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Winn-Dixie drops prices on 400 frequently purchased items

 
To try to keep up in a heated grocery store battle, Winn-Dixie is lowering the prices on more than 400 of its most popular items. LARA CERRI  |   Times
To try to keep up in a heated grocery store battle, Winn-Dixie is lowering the prices on more than 400 of its most popular items. LARA CERRI | Times
Published Jan. 6, 2016

Winn-Dixie plans to go head-to-head with its competition on price this year, starting with a new program that will drop prices on hundreds of items in stores beginning today.

The campaign called "Down Down" will discount more than 400 items in all stores. The items were chosen because they were the most frequently purchased by customers, said Ian McLeod, president and CEO of Southeastern Grocers, the Jacksonville-based parent company of Winn-Dixie.

A Sanderson Farms whole chicken will now sell for $1 per pound, where it used to be $1.49 per pound. A loaf of the Winn-Dixie brand sliced white or wheat bread is now $1, as opposed to $1.99. Prices are guaranteed for at least six months.

The Down Down campaign launches just two months after Winn-Dixie permanently rolled back prices on more than 1,500 staple items. There will be more waves of discounts in 2016, McLeod said in a phone interview with the Tampa Bay Times on Tuesday.

"Any sort of customer group you look at, the general view, regardless of where they shop, is that they feel prices are too high," he said. "Keeping prices low is a key part of our strategy, and we've worked hard to improve the efficiency of our business."

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McLeod joined Southeastern Grocers in March after spending most of his career working with supermarket chains and retail companies in Australia and the United Kingdom. Since then, he has worked to clean up Winn-Dixie and Bi-Lo stores and add better quality products to the shelves.

"We weren't as tidy as we could have been and the availability of products could have been better," McLeod said about the state of stores when he arrived last year. "I think customers would say it's better than it was."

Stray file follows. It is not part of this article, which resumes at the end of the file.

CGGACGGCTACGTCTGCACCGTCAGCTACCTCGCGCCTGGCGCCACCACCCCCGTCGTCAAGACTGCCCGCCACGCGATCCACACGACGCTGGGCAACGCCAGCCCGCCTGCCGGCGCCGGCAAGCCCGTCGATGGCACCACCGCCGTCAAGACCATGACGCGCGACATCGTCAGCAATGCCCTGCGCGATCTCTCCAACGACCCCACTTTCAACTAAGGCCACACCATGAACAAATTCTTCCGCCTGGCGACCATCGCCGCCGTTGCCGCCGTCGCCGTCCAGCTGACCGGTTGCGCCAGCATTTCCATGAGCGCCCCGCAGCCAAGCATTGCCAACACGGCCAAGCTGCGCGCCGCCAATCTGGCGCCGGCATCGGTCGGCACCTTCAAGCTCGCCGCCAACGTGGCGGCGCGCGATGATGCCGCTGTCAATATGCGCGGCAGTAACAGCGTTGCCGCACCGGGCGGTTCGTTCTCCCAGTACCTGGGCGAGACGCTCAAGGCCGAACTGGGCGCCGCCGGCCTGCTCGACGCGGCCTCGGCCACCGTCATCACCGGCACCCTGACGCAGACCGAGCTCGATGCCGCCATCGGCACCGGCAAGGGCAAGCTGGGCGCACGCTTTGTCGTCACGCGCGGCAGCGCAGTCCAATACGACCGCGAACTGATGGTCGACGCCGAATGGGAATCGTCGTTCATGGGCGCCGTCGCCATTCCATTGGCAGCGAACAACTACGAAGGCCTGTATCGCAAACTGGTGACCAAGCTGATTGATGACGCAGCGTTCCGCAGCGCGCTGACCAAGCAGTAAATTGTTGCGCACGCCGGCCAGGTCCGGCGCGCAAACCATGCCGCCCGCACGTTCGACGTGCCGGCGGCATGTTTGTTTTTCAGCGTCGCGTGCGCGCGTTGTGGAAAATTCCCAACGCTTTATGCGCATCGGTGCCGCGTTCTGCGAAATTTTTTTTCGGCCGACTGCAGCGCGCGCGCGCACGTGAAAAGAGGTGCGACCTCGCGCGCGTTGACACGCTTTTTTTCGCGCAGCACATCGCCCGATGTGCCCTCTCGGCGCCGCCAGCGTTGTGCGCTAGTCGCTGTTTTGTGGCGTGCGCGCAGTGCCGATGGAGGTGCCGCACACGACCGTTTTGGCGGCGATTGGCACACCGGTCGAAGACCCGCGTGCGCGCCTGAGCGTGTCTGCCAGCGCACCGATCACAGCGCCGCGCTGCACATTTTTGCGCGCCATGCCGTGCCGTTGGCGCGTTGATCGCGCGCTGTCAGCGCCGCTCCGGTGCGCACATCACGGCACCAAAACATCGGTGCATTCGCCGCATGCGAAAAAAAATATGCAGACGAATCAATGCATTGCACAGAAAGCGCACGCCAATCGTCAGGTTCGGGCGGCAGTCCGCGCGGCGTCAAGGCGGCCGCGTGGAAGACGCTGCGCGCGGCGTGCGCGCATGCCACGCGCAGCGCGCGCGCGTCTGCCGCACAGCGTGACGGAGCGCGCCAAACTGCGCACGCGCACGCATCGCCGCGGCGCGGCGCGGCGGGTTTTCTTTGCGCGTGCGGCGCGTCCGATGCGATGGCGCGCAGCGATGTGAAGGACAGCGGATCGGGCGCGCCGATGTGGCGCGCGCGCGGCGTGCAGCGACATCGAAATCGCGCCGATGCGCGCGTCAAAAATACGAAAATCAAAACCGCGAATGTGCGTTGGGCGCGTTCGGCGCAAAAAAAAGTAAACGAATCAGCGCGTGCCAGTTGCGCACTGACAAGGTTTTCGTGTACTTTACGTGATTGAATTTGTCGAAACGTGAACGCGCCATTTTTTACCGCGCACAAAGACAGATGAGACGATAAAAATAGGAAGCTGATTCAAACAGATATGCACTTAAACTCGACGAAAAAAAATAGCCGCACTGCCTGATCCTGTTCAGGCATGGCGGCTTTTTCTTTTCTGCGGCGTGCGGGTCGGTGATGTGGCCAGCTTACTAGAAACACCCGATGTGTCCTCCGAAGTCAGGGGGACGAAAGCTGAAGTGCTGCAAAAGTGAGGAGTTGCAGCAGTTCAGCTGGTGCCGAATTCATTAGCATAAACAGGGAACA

The biggest difference between grocery stores in the United States and overseas? Customers' tastes, McLeod said.

"There is little difference in what they want — everyone wants low prices, a clean store and good products," he said. "But the tastes are very different. When I arrived in the U.S., I never had chicken and waffles before."

Next year, the company will focus on remodeling older stores across the Southeast and continue to focus on value prices, McLeod said.

Winn-Dixie has struggled in recent years to compete for market share in Florida, where grocery giants Publix Super Markets and Walmart dominate the landscape. By lowering its price point, Winn-Dixie will take on Walmart for value-based shoppers and also discount brands such as Aldi and Save-a-Lot, which have been expanding across the Sunshine State.

The Down Down campaign is expected to save the average Winn-Dixie customer $700 a year. Winn-Dixie stores anticipate losing $70 million in revenue by dropping prices.

Winn-Dixie is partnering with Dolly Parton to promote the program in television ads and will use a sports-themed red foam finger in print advertisements and to point out items with the new low prices in the store.

Contact Justine Griffin at jgriffin@tampabay.com. Follow @SunBizGriffin.